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World Sees Chance from China's Peaceful Rise

China's development is an opportunity for expanding cooperation between Mexico and China and will fuel world economic growth, said former Mexican President Ernesto Zedillo Ponce De Leon when he and Chinese President Hu Jintao met Saturday on the sidelines of the 2004 Boao Forum for Asia (BFA) annual conference.


One major topic for the two-day conference, an occasion for political leaders, entrepreneurs and scholars worldwide to meet and discuss Asia's future at the picturesque seaside town in the southern China province of Hainan, was China's peaceful rise.


Formally introduced by some Chinese scholars at the BFA annual conference last November, this new concept has been swiftly endorsed by China's new leadership as the most suitable development path for the country.


"I have noted that the current (Chinese) leadership is committed to what we call a peaceful rise, and that's very reassuring and very, very important to the Asian horizon and Asia's landscape," former US President George Bush said at a luncheon hosted by the just-ended BFA conference.


Since the end of last year, Chinese President Hu Jintao has clearly stated on several occasions that China will stick to the development path of peaceful rise. Chinese Premier Wen Jiabao elaborated that China's rise will not "stand in the way of anyone else, pose a threat to anyone or be realized at anyone's expense."


This year's BFA annual conference hosted a roundtable meeting featuring the topic of "China's peaceful rise and economic globalization," which attracted high-level speakers such as Zedillo, former Australian Prime Minister Robert Hawke and former Philippine President Fidel Ramos, as well as participants from Britain, France, Japan, the Netherlands, Sweden and the United States.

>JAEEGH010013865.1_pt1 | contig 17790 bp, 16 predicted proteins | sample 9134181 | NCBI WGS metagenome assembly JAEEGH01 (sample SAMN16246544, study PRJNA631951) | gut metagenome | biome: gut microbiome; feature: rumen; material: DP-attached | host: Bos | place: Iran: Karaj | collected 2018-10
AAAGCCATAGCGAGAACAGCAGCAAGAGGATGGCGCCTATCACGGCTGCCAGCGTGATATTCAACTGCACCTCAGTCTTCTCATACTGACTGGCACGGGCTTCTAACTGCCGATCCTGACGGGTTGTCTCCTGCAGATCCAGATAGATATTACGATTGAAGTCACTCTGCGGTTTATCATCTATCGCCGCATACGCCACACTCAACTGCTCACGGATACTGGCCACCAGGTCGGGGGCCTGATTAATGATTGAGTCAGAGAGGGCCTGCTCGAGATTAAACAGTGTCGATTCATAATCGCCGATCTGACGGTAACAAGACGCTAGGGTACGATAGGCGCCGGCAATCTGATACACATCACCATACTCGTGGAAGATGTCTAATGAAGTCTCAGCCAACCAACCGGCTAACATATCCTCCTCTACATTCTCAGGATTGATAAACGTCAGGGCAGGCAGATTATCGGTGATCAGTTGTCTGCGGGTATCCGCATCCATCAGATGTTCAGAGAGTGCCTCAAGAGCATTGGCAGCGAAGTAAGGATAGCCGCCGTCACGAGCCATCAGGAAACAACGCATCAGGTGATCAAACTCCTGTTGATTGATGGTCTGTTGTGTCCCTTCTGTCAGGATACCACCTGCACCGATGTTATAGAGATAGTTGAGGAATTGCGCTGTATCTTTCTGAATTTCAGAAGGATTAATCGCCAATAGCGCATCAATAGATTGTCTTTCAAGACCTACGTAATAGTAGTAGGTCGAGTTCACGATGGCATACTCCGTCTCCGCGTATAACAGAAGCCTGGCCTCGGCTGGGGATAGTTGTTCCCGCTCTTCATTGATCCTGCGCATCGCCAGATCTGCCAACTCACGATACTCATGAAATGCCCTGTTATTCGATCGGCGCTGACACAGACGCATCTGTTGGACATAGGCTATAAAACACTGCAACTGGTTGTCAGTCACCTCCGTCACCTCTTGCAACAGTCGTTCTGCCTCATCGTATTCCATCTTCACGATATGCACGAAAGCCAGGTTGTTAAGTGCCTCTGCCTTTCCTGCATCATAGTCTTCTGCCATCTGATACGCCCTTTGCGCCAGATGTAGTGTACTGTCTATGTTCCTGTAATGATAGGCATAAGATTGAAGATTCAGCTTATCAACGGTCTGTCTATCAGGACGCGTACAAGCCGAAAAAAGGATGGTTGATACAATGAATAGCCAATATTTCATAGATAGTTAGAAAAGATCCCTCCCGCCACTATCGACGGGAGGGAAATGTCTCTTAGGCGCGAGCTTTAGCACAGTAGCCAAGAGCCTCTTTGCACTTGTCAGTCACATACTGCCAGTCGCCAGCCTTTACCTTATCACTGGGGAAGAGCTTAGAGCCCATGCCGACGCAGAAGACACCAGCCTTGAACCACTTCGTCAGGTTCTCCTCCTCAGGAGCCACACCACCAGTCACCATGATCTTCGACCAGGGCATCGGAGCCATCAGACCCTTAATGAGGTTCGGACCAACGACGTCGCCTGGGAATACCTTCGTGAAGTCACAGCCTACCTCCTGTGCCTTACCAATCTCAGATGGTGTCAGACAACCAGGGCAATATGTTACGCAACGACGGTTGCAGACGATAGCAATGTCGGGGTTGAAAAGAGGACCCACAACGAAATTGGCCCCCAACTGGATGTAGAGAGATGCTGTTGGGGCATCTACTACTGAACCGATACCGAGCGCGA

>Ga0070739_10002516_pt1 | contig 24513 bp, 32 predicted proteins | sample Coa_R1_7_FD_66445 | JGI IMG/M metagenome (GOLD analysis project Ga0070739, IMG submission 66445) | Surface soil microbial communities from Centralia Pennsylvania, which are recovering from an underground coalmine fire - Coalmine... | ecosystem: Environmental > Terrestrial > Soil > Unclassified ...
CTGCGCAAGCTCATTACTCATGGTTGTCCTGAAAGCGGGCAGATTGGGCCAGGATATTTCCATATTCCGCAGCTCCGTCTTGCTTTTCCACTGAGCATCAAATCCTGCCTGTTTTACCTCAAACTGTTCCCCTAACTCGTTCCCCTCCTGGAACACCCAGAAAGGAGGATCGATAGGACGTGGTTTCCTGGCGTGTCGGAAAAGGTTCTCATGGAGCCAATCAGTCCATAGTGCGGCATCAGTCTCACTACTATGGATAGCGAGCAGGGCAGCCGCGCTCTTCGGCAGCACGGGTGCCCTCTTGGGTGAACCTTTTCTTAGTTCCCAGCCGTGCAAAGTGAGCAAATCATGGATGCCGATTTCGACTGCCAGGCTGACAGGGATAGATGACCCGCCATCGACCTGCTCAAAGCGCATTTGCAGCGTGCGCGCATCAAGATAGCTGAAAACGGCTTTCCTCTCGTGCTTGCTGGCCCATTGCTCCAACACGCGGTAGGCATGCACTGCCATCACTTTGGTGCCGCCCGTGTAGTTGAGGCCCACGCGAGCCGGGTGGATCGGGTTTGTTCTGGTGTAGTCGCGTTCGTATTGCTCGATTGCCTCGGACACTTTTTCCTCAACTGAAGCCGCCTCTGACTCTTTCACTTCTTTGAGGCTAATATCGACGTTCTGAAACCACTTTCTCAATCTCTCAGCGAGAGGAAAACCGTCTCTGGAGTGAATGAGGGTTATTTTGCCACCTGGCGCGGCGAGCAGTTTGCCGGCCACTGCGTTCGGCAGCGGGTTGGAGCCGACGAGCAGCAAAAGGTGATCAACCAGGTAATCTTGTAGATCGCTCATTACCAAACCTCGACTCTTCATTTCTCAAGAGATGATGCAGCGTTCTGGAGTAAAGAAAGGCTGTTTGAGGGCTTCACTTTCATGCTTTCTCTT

"China's peaceful rise is a new phenomenon and major event at the turn of the century and in the new millennium. It has both global and historical significance," said organizers of the roundtable meeting from the China Reform and Opening-Up Forum.


According to the forum's chairman of the board Zheng Bijian, who was accredited the chief mastermind of the peaceful rise concept, a peacefully rising China has an inseverable link with economic globalization. "China's development offers opportunities to other nations. But if it's not so, China itself will also lose development opportunities," he explained.


Having maintained an incredible average annual economic growth of 9.4 percent over the past 25 years, China is now the third largest importer in the world. With a booming manufacturing industry, China is particularly in need of raw materials and has now become the world's second largest petroleum importer only after the United States. As the market-oriented reforms are making the 1.3 billion Chinese increasingly richer, the country also boasts huge market potentials that appeal to all global businesses.


Moreover, the Chinese government encourages more domestic enterprises to "go global," or invest overseas, and more Chinese citizens to make overseas journeys.


Addressing the opening ceremony of the 2004 BFA annual conference Saturday morning, President Hu Jintao told the 1,000-strong participants from 35 countries and regions that China's development is an opportunity for Asia and China's development cannot be achieved in isolation from Asia. The audience showed their approval of this judgment with loud applause.


Faroop Moin, a Pakistani journalist covering the BFA conference, told Xinhua that China's cooperation with other regional countries would bring opportunities for all.


"This is very, very important," he said. "The international community, especially Asian countries, should cooperate with each other to achieve economic prosperity."


(Xinhua News Agency April 26, 2004)


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